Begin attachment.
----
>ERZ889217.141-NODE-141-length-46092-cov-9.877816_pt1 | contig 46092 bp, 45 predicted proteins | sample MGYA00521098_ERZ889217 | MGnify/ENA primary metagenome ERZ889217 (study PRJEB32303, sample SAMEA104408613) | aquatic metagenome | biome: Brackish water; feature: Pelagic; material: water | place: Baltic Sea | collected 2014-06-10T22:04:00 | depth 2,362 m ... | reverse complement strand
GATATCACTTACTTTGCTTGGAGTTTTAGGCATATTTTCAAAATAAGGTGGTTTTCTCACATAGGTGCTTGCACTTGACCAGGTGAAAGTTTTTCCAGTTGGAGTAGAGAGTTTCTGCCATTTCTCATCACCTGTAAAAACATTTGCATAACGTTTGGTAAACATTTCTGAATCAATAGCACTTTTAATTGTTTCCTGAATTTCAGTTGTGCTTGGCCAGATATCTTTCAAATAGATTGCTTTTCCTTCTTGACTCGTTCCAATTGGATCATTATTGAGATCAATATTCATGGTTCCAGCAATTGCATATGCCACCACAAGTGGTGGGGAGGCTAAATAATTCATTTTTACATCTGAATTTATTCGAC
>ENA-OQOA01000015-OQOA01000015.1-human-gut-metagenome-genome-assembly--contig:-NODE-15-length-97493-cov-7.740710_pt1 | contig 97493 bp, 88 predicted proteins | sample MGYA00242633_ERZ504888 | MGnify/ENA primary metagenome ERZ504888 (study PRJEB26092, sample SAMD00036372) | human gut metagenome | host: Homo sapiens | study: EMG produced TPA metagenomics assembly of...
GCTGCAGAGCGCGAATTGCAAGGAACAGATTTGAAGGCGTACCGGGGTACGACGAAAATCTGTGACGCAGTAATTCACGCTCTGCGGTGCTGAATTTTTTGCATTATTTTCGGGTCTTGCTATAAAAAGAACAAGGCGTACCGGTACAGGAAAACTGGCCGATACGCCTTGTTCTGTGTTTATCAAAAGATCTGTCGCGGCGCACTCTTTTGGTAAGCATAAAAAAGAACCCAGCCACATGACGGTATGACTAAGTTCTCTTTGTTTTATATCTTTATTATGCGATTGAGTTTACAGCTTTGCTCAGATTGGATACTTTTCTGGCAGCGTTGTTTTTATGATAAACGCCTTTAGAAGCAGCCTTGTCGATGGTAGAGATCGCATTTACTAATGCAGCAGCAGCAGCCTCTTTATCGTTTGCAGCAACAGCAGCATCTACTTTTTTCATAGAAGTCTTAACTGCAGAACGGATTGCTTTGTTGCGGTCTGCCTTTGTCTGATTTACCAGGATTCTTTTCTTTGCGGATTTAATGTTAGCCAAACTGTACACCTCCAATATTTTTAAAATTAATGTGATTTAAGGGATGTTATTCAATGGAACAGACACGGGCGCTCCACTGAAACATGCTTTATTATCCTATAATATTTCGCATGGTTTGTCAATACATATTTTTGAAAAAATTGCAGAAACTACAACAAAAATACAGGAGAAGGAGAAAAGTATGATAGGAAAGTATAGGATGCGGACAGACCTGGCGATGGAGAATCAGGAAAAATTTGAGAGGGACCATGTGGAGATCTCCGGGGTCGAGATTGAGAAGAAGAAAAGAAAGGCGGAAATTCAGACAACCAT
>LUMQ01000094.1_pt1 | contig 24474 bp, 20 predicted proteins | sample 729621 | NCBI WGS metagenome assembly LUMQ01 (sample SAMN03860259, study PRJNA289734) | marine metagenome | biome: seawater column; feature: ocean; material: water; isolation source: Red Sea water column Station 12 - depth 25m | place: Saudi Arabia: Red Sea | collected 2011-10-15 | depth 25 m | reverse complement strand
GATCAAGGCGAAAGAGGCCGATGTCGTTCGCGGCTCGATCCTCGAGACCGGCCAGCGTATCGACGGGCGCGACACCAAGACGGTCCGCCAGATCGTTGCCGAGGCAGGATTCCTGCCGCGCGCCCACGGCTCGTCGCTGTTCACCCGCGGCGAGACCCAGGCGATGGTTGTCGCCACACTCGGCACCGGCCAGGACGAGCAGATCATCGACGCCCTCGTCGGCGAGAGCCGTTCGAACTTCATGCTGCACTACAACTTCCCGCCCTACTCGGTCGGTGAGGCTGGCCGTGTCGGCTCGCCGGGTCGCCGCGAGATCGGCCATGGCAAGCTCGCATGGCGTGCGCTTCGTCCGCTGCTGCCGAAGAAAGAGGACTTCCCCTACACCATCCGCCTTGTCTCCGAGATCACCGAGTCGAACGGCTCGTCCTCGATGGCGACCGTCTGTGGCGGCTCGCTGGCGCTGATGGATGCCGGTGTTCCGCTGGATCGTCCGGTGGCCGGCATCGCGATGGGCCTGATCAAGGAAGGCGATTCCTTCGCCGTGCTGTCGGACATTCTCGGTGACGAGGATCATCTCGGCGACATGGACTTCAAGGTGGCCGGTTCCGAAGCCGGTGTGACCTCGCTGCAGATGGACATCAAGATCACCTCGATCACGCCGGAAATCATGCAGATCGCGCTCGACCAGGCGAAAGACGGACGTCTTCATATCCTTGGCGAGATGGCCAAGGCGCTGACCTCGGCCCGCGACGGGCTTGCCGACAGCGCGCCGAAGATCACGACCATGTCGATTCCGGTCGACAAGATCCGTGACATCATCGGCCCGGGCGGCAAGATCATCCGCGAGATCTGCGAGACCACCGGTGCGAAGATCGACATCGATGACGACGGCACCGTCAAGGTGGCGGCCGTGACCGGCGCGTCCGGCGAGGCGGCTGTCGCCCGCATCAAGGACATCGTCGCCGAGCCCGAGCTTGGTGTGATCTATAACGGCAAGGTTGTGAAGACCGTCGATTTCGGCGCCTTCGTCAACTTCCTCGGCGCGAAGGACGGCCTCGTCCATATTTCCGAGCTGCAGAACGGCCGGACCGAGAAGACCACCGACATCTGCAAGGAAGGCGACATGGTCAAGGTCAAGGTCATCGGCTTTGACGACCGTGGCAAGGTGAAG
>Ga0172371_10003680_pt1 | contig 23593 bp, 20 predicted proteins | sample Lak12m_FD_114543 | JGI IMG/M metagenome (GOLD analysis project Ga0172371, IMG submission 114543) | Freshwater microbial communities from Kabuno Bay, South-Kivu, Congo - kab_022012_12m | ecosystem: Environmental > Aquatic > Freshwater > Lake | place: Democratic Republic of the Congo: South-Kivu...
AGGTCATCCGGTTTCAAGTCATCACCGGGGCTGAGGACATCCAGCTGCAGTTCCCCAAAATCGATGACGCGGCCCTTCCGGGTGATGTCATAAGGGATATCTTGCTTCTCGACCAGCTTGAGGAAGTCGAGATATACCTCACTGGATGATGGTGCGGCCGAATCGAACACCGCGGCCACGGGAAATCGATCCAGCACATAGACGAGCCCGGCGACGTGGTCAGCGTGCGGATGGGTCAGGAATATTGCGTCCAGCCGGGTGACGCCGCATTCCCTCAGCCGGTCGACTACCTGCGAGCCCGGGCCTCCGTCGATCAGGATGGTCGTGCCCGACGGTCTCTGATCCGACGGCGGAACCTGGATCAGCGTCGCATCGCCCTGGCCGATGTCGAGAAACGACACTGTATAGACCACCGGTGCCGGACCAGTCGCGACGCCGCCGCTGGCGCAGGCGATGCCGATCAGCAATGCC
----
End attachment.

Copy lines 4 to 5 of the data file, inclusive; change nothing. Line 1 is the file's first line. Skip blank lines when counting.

GCTGCAGAGCGCGAATTGCAAGGAACAGATTTGAAGGCGTACCGGGGTACGACGAAAATCTGTGACGCAGTAATTCACGCTCTGCGGTGCTGAATTTTTTGCATTATTTTCGGGTCTTGCTATAAAAAGAACAAGGCGTACCGGTACAGGAAAACTGGCCGATACGCCTTGTTCTGTGTTTATCAAAAGATCTGTCGCGGCGCACTCTTTTGGTAAGCATAAAAAAGAACCCAGCCACATGACGGTATGACTAAGTTCTCTTTGTTTTATATCTTTATTATGCGATTGAGTTTACAGCTTTGCTCAGATTGGATACTTTTCTGGCAGCGTTGTTTTTATGATAAACGCCTTTAGAAGCAGCCTTGTCGATGGTAGAGATCGCATTTACTAATGCAGCAGCAGCAGCCTCTTTATCGTTTGCAGCAACAGCAGCATCTACTTTTTTCATAGAAGTCTTAACTGCAGAACGGATTGCTTTGTTGCGGTCTGCCTTTGTCTGATTTACCAGGATTCTTTTCTTTGCGGATTTAATGTTAGCCAAACTGTACACCTCCAATATTTTTAAAATTAATGTGATTTAAGGGATGTTATTCAATGGAACAGACACGGGCGCTCCACTGAAACATGCTTTATTATCCTATAATATTTCGCATGGTTTGTCAATACATATTTTTGAAAAAATTGCAGAAACTACAACAAAAATACAGGAGAAGGAGAAAAGTATGATAGGAAAGTATAGGATGCGGACAGACCTGGCGATGGAGAATCAGGAAAAATTTGAGAGGGACCATGTGGAGATCTCCGGGGTCGAGATTGAGAAGAAGAAAAGAAAGGCGGAAATTCAGACAACCAT
>LUMQ01000094.1_pt1 | contig 24474 bp, 20 predicted proteins | sample 729621 | NCBI WGS metagenome assembly LUMQ01 (sample SAMN03860259, study PRJNA289734) | marine metagenome | biome: seawater column; feature: ocean; material: water; isolation source: Red Sea water column Station 12 - depth 25m | place: Saudi Arabia: Red Sea | collected 2011-10-15 | depth 25 m | reverse complement strand